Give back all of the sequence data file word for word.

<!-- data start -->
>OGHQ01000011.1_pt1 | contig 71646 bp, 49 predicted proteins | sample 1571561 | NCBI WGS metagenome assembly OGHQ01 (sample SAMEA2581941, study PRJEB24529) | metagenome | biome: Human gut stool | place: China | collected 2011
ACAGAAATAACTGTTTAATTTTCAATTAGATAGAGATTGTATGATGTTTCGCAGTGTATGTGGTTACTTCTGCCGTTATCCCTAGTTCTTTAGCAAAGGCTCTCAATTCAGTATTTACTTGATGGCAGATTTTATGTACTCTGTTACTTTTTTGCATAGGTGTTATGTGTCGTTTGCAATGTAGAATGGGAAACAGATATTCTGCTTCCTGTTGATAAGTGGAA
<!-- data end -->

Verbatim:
>OGHQ01000011.1_pt1 | contig 71646 bp, 49 predicted proteins | sample 1571561 | NCBI WGS metagenome assembly OGHQ01 (sample SAMEA2581941, study PRJEB24529) | metagenome | biome: Human gut stool | place: China | collected 2011
ACAGAAATAACTGTTTAATTTTCAATTAGATAGAGATTGTATGATGTTTCGCAGTGTATGTGGTTACTTCTGCCGTTATCCCTAGTTCTTTAGCAAAGGCTCTCAATTCAGTATTTACTTGATGGCAGATTTTATGTACTCTGTTACTTTTTTGCATAGGTGTTATGTGTCGTTTGCAATGTAGAATGGGAAACAGATATTCTGCTTCCTGTTGATAAGTGGAA